Saturday, December 8, 2012

It's a Dog's World...and Ours, Too

A coyote in Yosemite National Park
This is a story of the evolutionary journey from the first furry things to Fifi the toy poodle...the story of the dog clan on Earth and how a group of sometimes vicious carnivores turned into one of the closest companions to humans on the planet (don't get me wrong; I love cats and horses too). This will be a two-parter for reasons that will become clear. I don't know whether to call the ending happy or sad, because I am still in the middle of it.

To anyone with smattering of knowledge of things biological, the idea that predators are going to exist in any complex ecosystem is absolutely logical. Since Cambrian time 545 million years ago, and probably earlier, there have been organisms that cannot make food for themselves through photosynthesis, and must survive by consuming carbohydrates that have been produced by other creatures and organisms. Early on there were bizarre creatures like the anomalocaris that swam about munching on the trilobites and other early Paleozoic sea creatures. Fish ate each other, sharks ate anything that moved, amphibians and early reptiles chased and consumed each other, and in the Mesozoic era, evolution provided land ecosystems with some of the most terrifying meat-eaters of all time: the tyrannosaurs and the raptors (always good fodder for the Jurassic Park franchise).

When creatures like the Velociraptor and Deinonychus were munching on plant-eaters like Tenontosaurus and Zephyrosaurus, small furry creatures were running about the underbrush trying hard not to get stepped on or eaten by the larger dinosaurs. They were more likely than not to be active at night. The mammals arrived on the scene not too long after the dinosaurs, but did not become a dominant part of terrestrial ecosystems until a giant rock from space took out their larger competitors (or whatever it was that did in the dinosaurs). Even with the dinosaurs gone, mammals still had to contend with their offshoots, the birds. Some early Cenozoic birds grew to such large proportions that I can imagine their mammal contemporaries rolling their eyes and thinking "not again".
The only wild wolf I've ever seen. Taken in Yellowstone National Park
There were some early Cenozoic predators called creodonts, and others known  as mesonychids who eventually overcame the birds in competition for the top spots in the food chain. From 55 million to 35 million years ago, they pretty much did what they wanted to in regards to procuring food. Smaller weasel-like predators also thrived, and from these smaller creatures, the carnivorans evolved.

During Eocene time, around 40 million years ago, the carnivores diverged into the two main clades that we recognize today: the Caniformia (dogs, bears, weasels, skunks, raccoons and pinnipeds), and the Feliformia (cats, hyenas, civets, and mongooses). Members of an early Caniformia family, the Amphicyonidae, are often informally referred to as "bear-dogs" in the sense that they were probably ancestral to both groups.
Death Valley coyote
Evolution is a matter of isolation and divergence, and so it was that wolf and fox ancestors diverged around 5-10 million years ago, and coyotes and wolves diverged less than two million years ago. They are close relatives. But not as close as the domestic dogs and wolves. Dogs are wolves in the sense that their DNA is essentially identical. They are the wolves that were domesticated and bred for desirable characteristics, starting around 15,000-30,000 years ago. The intense relationship between humans and dogs had begun.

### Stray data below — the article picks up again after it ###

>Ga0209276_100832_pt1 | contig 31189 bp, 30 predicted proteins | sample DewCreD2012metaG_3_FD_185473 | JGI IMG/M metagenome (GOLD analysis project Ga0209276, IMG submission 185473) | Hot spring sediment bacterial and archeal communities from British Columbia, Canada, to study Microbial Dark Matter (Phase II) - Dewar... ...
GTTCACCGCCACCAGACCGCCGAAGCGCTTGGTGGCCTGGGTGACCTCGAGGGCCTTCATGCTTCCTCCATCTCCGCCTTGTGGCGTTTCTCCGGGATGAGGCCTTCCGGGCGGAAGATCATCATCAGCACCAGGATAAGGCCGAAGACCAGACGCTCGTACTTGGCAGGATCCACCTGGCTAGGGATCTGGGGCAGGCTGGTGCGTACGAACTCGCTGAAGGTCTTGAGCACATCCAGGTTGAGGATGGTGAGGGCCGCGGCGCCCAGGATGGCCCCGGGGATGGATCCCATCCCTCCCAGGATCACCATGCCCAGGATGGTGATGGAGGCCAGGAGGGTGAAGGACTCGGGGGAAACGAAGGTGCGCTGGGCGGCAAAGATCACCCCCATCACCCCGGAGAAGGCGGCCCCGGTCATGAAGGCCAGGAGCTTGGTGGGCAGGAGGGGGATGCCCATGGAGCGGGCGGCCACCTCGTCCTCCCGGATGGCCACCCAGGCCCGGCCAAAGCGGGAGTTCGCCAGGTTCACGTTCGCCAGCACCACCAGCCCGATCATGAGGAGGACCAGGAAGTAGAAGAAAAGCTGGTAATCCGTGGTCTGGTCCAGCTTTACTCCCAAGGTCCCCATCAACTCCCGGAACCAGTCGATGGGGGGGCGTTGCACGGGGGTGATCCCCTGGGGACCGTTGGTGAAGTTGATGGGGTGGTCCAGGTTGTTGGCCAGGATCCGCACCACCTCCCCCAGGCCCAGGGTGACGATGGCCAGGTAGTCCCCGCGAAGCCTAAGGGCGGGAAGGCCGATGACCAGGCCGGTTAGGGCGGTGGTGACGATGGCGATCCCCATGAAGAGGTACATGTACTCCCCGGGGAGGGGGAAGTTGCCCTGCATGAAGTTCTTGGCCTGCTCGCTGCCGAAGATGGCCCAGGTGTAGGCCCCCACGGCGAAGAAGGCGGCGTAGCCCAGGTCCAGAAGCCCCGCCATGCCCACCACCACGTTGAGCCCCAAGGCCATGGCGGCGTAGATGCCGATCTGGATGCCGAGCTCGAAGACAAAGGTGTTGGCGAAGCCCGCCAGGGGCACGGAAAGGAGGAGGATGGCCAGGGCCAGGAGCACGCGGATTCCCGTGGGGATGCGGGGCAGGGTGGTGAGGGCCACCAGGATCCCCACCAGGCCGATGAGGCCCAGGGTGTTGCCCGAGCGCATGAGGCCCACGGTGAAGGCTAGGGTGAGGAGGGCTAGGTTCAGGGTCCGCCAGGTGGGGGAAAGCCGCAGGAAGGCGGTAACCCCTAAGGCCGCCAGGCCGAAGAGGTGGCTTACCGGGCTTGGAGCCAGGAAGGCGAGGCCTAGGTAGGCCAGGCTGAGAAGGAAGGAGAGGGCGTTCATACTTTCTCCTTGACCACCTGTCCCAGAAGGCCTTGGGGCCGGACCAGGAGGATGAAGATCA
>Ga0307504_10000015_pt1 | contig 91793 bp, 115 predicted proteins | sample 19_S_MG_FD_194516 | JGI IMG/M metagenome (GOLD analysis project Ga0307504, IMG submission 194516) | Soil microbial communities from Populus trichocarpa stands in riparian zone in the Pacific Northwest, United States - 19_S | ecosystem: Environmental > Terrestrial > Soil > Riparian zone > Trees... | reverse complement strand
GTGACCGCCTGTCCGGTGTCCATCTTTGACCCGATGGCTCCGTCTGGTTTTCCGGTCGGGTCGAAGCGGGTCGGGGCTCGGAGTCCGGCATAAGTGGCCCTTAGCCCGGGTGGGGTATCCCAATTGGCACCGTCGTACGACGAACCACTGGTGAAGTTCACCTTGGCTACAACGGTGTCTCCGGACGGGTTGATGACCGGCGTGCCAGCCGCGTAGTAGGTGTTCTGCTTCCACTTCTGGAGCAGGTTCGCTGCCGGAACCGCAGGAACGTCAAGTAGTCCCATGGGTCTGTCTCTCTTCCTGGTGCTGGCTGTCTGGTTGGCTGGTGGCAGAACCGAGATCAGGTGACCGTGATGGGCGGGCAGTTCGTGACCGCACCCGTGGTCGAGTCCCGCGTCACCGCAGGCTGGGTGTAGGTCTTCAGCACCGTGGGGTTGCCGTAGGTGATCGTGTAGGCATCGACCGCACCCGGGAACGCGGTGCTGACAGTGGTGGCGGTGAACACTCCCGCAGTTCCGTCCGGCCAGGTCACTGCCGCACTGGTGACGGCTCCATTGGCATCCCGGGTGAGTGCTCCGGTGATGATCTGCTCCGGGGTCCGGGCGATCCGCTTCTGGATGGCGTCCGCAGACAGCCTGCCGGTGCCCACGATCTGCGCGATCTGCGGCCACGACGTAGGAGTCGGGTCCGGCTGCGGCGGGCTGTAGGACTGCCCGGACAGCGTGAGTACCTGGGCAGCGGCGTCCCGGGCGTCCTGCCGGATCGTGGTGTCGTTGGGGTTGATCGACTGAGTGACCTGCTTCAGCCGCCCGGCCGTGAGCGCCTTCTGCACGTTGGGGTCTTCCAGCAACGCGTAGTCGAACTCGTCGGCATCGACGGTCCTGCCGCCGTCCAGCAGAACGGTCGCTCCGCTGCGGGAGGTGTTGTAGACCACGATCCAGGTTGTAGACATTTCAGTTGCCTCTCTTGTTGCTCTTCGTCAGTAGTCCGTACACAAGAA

Biologists debate about how domestication took place. Some say that humans raised wolf pups, and eventually their descendants adapted to life with humans. Others argue that wolves took to scavenging the waste along the margins of human camps, and eventually became comfortable with the close association with humans. I'm no biologist, so I really can't judge one way or the other.

One thing that enabled domestication of the wolves is that they are pack animals, social beings. Pack life has advantages but it can also be harsh and unforgiving. The smaller weaker animals get less food and fewer chances to reproduce. Rising through the hierarchy required vicious fighting, and a potential for serious injury. I can easily imagine that the rejects from a pack might find a slightly better life around the margins of human settlements, even though they might have been driven off (or sometimes even eaten). But sometimes they also found in human groups another pack. They might never rise to the level of alpha couples, but the food was often better.
Another thing I know (and so does everyone who has ever had a dog), is that I can gaze into the eyes of one of the canids, and at least partially comprehend their inner life. This is not something that I can do with reptiles, or amphibians, or fish. I certainly cannot do this with invertebrates like insects, crabs or lobsters (there's a reason restaurants will let you see a live lobster that you will soon be eating, but not a cow or a pig). Dogs fit easily into a human pack because they understand our emotions, our body language and our spoken language. They listen to and watch our every move, and every signal (compare this to the way a cat will pointedly ignore such things). To a great extent we also understand their emotions; we know when they are happy, sad, content or scared.
So, a group of the canids cast their lot with humans. They joined up with us in a symbiotic relationship in which they worked for us as guards, hunters, and companions, and we provided them with food, and a pack in which life was a bit less harsh. We had formed a social compact. Not exactly a compact of equals, but a social agreement nonetheless.

What happens when we break that social compact?

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